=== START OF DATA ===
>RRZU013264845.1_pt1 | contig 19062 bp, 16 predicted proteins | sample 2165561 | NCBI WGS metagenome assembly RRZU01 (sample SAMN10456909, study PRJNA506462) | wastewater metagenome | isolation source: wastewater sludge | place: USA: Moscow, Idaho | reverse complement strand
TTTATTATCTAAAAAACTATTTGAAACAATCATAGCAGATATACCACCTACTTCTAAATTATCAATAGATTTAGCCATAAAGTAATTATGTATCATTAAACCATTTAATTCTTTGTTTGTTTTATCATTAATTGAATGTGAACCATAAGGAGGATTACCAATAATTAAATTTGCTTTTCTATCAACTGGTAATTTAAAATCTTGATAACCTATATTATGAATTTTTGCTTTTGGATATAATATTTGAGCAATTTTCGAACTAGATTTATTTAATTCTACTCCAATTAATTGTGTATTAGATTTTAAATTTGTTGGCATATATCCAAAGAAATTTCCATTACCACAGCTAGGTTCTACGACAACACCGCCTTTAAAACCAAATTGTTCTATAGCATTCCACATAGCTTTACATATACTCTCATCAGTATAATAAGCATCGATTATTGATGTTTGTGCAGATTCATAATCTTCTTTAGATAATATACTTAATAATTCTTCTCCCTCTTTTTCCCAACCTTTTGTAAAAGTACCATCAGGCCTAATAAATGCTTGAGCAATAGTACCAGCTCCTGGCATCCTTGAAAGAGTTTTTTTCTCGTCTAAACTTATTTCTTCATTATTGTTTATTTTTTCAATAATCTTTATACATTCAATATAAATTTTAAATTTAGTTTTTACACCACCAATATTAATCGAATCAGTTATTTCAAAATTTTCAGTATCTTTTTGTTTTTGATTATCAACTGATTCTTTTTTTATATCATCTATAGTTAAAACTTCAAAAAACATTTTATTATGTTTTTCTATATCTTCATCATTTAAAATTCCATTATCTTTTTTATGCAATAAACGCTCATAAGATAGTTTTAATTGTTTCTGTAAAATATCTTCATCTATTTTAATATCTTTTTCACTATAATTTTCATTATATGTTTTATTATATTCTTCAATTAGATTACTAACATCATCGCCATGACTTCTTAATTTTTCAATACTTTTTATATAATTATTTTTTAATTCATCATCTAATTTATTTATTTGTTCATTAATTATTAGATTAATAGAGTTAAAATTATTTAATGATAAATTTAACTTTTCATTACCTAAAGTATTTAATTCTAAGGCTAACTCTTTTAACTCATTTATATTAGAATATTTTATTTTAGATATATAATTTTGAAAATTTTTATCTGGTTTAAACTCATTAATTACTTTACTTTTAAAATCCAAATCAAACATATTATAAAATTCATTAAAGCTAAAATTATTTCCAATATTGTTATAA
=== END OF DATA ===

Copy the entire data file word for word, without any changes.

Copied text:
>RRZU013264845.1_pt1 | contig 19062 bp, 16 predicted proteins | sample 2165561 | NCBI WGS metagenome assembly RRZU01 (sample SAMN10456909, study PRJNA506462) | wastewater metagenome | isolation source: wastewater sludge | place: USA: Moscow, Idaho | reverse complement strand
TTTATTATCTAAAAAACTATTTGAAACAATCATAGCAGATATACCACCTACTTCTAAATTATCAATAGATTTAGCCATAAAGTAATTATGTATCATTAAACCATTTAATTCTTTGTTTGTTTTATCATTAATTGAATGTGAACCATAAGGAGGATTACCAATAATTAAATTTGCTTTTCTATCAACTGGTAATTTAAAATCTTGATAACCTATATTATGAATTTTTGCTTTTGGATATAATATTTGAGCAATTTTCGAACTAGATTTATTTAATTCTACTCCAATTAATTGTGTATTAGATTTTAAATTTGTTGGCATATATCCAAAGAAATTTCCATTACCACAGCTAGGTTCTACGACAACACCGCCTTTAAAACCAAATTGTTCTATAGCATTCCACATAGCTTTACATATACTCTCATCAGTATAATAAGCATCGATTATTGATGTTTGTGCAGATTCATAATCTTCTTTAGATAATATACTTAATAATTCTTCTCCCTCTTTTTCCCAACCTTTTGTAAAAGTACCATCAGGCCTAATAAATGCTTGAGCAATAGTACCAGCTCCTGGCATCCTTGAAAGAGTTTTTTTCTCGTCTAAACTTATTTCTTCATTATTGTTTATTTTTTCAATAATCTTTATACATTCAATATAAATTTTAAATTTAGTTTTTACACCACCAATATTAATCGAATCAGTTATTTCAAAATTTTCAGTATCTTTTTGTTTTTGATTATCAACTGATTCTTTTTTTATATCATCTATAGTTAAAACTTCAAAAAACATTTTATTATGTTTTTCTATATCTTCATCATTTAAAATTCCATTATCTTTTTTATGCAATAAACGCTCATAAGATAGTTTTAATTGTTTCTGTAAAATATCTTCATCTATTTTAATATCTTTTTCACTATAATTTTCATTATATGTTTTATTATATTCTTCAATTAGATTACTAACATCATCGCCATGACTTCTTAATTTTTCAATACTTTTTATATAATTATTTTTTAATTCATCATCTAATTTATTTATTTGTTCATTAATTATTAGATTAATAGAGTTAAAATTATTTAATGATAAATTTAACTTTTCATTACCTAAAGTATTTAATTCTAAGGCTAACTCTTTTAACTCATTTATATTAGAATATTTTATTTTAGATATATAATTTTGAAAATTTTTATCTGGTTTAAACTCATTAATTACTTTACTTTTAAAATCCAAATCAAACATATTATAAAATTCATTAAAGCTAAAATTATTTCCAATATTGTTATAA